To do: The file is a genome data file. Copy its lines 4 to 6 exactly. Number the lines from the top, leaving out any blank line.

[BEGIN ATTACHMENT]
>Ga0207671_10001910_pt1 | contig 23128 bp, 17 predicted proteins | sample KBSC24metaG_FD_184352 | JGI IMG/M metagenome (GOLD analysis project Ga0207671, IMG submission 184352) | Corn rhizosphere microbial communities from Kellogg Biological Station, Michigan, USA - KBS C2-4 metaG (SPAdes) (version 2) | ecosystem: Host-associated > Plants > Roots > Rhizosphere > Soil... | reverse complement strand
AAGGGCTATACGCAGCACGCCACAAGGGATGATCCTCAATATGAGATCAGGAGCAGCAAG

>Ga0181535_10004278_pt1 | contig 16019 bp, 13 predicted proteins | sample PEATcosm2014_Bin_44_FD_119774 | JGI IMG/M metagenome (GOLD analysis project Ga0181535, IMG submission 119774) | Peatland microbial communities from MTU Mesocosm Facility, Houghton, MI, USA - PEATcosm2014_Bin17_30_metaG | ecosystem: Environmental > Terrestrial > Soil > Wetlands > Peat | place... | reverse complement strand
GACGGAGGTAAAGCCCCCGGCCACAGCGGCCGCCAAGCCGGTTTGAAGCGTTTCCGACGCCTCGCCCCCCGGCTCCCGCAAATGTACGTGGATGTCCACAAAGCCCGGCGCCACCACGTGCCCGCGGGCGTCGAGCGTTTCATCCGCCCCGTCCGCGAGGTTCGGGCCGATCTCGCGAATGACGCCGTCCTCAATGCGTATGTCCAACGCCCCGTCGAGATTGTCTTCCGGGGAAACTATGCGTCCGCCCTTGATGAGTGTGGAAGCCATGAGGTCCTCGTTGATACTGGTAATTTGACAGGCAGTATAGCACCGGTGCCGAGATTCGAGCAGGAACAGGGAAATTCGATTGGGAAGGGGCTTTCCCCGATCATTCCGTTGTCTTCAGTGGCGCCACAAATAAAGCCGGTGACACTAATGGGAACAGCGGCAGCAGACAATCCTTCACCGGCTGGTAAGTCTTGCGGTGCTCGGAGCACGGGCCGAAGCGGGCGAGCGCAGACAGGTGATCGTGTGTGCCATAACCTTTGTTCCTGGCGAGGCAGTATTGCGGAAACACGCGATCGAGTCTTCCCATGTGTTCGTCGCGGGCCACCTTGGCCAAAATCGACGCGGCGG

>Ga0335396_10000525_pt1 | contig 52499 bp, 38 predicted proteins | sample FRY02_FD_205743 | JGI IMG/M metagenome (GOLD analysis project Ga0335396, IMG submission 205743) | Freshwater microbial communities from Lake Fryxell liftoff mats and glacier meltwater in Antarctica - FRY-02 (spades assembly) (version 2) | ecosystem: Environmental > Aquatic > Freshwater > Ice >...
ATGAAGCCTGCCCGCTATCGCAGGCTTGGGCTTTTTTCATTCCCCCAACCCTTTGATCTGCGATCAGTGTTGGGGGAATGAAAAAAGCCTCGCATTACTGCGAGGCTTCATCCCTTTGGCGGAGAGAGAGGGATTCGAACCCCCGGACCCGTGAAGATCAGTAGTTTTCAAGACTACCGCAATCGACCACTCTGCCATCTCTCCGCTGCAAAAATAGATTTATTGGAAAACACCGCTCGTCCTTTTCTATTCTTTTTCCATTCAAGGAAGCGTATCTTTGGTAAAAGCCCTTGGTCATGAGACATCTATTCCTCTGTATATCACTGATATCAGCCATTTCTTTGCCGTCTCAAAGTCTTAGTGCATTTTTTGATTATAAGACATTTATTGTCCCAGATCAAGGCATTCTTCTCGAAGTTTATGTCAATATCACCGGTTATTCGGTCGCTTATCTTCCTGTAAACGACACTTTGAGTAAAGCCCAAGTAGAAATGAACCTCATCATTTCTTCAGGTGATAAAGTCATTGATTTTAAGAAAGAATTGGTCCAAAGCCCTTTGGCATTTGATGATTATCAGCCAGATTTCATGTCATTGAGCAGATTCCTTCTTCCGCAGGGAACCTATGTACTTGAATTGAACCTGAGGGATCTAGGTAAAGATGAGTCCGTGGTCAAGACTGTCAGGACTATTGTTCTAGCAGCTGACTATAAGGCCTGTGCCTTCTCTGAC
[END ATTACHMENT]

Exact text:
GACGGAGGTAAAGCCCCCGGCCACAGCGGCCGCCAAGCCGGTTTGAAGCGTTTCCGACGCCTCGCCCCCCGGCTCCCGCAAATGTACGTGGATGTCCACAAAGCCCGGCGCCACCACGTGCCCGCGGGCGTCGAGCGTTTCATCCGCCCCGTCCGCGAGGTTCGGGCCGATCTCGCGAATGACGCCGTCCTCAATGCGTATGTCCAACGCCCCGTCGAGATTGTCTTCCGGGGAAACTATGCGTCCGCCCTTGATGAGTGTGGAAGCCATGAGGTCCTCGTTGATACTGGTAATTTGACAGGCAGTATAGCACCGGTGCCGAGATTCGAGCAGGAACAGGGAAATTCGATTGGGAAGGGGCTTTCCCCGATCATTCCGTTGTCTTCAGTGGCGCCACAAATAAAGCCGGTGACACTAATGGGAACAGCGGCAGCAGACAATCCTTCACCGGCTGGTAAGTCTTGCGGTGCTCGGAGCACGGGCCGAAGCGGGCGAGCGCAGACAGGTGATCGTGTGTGCCATAACCTTTGTTCCTGGCGAGGCAGTATTGCGGAAACACGCGATCGAGTCTTCCCATGTGTTCGTCGCGGGCCACCTTGGCCAAAATCGACGCGGCGG

>Ga0335396_10000525_pt1 | contig 52499 bp, 38 predicted proteins | sample FRY02_FD_205743 | JGI IMG/M metagenome (GOLD analysis project Ga0335396, IMG submission 205743) | Freshwater microbial communities from Lake Fryxell liftoff mats and glacier meltwater in Antarctica - FRY-02 (spades assembly) (version 2) | ecosystem: Environmental > Aquatic > Freshwater > Ice >...
ATGAAGCCTGCCCGCTATCGCAGGCTTGGGCTTTTTTCATTCCCCCAACCCTTTGATCTGCGATCAGTGTTGGGGGAATGAAAAAAGCCTCGCATTACTGCGAGGCTTCATCCCTTTGGCGGAGAGAGAGGGATTCGAACCCCCGGACCCGTGAAGATCAGTAGTTTTCAAGACTACCGCAATCGACCACTCTGCCATCTCTCCGCTGCAAAAATAGATTTATTGGAAAACACCGCTCGTCCTTTTCTATTCTTTTTCCATTCAAGGAAGCGTATCTTTGGTAAAAGCCCTTGGTCATGAGACATCTATTCCTCTGTATATCACTGATATCAGCCATTTCTTTGCCGTCTCAAAGTCTTAGTGCATTTTTTGATTATAAGACATTTATTGTCCCAGATCAAGGCATTCTTCTCGAAGTTTATGTCAATATCACCGGTTATTCGGTCGCTTATCTTCCTGTAAACGACACTTTGAGTAAAGCCCAAGTAGAAATGAACCTCATCATTTCTTCAGGTGATAAAGTCATTGATTTTAAGAAAGAATTGGTCCAAAGCCCTTTGGCATTTGATGATTATCAGCCAGATTTCATGTCATTGAGCAGATTCCTTCTTCCGCAGGGAACCTATGTACTTGAATTGAACCTGAGGGATCTAGGTAAAGATGAGTCCGTGGTCAAGACTGTCAGGACTATTGTTCTAGCAGCTGACTATAAGGCCTGTGCCTTCTCTGAC